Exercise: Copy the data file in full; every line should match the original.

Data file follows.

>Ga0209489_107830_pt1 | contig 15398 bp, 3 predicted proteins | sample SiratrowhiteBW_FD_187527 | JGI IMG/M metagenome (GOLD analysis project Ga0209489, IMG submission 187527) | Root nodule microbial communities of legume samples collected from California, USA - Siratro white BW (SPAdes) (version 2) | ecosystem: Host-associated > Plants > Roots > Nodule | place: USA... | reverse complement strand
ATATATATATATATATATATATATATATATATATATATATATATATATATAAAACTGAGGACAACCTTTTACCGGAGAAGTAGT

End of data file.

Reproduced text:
>Ga0209489_107830_pt1 | contig 15398 bp, 3 predicted proteins | sample SiratrowhiteBW_FD_187527 | JGI IMG/M metagenome (GOLD analysis project Ga0209489, IMG submission 187527) | Root nodule microbial communities of legume samples collected from California, USA - Siratro white BW (SPAdes) (version 2) | ecosystem: Host-associated > Plants > Roots > Nodule | place: USA... | reverse complement strand
ATATATATATATATATATATATATATATATATATATATATATATATATATAAAACTGAGGACAACCTTTTACCGGAGAAGTAGT